Although telephone tax scams have been around for years, there are some new angles being implemented. One involves demanding payment of a tax that doesn’t even exist, while another directs taxpayers to pay tax liabilities using iTunes Gift Cards or other types of prepaid debit cards. In response to the rise of such threats, IRS Commissioner John Koskinen recently issued a statement warning taxpayers to “remain vigilant and not fall prey to … aggressive calls demanding immediate payment of a tax supposedly owed.”
Some of the telephone tax scams that have popped up fairly recently are highlighted below:
“Federal Student Tax” Scam
This scam, which targets students, involves phone calls demanding payment of a fake tax called the “Federal Student Tax.” Although the tax doesn’t even exist, the scammers sound believable because they usually have obtained some legitimate piece of information such as the name of the school the taxpayer attends. The caller typically demands that the tax be paid using some untraceable method such as a MoneyGram and threatens legal action if the money is not received.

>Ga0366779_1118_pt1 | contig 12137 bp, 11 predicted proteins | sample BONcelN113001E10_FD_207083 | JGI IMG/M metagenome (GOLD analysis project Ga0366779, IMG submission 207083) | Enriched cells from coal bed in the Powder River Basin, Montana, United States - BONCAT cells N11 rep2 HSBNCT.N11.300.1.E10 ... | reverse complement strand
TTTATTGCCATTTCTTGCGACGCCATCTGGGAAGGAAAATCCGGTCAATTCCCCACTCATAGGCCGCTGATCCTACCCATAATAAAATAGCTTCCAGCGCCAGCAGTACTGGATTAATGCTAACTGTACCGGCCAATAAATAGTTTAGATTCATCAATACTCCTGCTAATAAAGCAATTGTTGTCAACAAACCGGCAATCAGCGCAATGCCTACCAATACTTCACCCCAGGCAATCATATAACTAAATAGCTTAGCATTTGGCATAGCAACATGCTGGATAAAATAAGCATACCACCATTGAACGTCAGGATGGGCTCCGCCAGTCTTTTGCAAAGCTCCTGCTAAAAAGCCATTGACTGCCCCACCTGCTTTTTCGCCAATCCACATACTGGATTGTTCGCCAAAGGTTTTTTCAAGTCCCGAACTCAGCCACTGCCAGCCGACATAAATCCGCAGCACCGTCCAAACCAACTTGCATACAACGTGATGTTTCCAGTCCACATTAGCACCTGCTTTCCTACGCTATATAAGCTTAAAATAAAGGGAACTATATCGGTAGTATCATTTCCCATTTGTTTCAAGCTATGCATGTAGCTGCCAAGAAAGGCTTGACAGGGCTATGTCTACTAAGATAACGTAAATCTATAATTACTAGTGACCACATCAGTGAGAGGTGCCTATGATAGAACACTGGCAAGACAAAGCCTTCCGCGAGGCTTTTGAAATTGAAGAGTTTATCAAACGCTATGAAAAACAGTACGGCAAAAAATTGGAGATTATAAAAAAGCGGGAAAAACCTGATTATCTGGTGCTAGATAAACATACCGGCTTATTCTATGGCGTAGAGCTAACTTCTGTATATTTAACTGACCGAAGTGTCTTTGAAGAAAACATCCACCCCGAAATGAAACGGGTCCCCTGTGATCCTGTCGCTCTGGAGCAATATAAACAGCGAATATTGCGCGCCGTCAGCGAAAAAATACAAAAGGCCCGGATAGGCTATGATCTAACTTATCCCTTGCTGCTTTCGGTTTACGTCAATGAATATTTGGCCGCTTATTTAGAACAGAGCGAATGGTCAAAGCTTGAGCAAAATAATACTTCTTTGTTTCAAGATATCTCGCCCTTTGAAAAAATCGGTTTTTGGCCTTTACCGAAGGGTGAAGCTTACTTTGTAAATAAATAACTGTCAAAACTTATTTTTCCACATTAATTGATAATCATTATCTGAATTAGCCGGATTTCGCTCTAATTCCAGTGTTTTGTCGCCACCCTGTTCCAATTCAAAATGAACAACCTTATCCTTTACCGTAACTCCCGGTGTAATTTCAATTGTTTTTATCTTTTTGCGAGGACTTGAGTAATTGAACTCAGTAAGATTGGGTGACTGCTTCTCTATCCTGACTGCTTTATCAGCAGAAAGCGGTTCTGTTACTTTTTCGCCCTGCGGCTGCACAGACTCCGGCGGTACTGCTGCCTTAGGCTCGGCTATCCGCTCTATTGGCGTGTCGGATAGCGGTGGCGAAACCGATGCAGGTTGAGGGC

iTunes Gift Card Tax Scam
This scam, which has cost targeted taxpayers over $1.4 million, involves a scammer impersonating an IRS employee demanding the payment of back taxes using an Apple iTunes Gift Card. Other similar scams insist that tax payments be made using any one of a variety of other types of prepaid cards such as Reloadit, MoneyPak or Green Dot.
IRS Impersonation Tax Scam
This scam consists of callers presenting themselves as IRS representatives threatening targeted taxpayers with arrest if they don’t pay outstanding tax balances though the use of a prepaid debit card. The scammers claim that certified letters have been previously sent and that the debit card purchase is somehow linked to the Electronic Federal Tax Payment System which, of course, it is not. Part of the scam includes a warning that the taxpayer should not contact the IRS or their tax preparer until after the tax is paid.
To avoid falling prey to these and other tax scams, taxpayers should be aware that the IRS never demands payment of taxes over the phone or asks for personal information for the purpose of verifying a person’s identity. They will also never ask for debit or credit card numbers or threaten arrest if taxes are not paid. The IRS urges anyone who receives such a call to just hang up and not call back. If a tax collection message comes in the form of an email, the recipient is warned not to click on any links or supply any personal information. Taxpayers beware! Although tax season is officially over, tax scammers are as active as ever!
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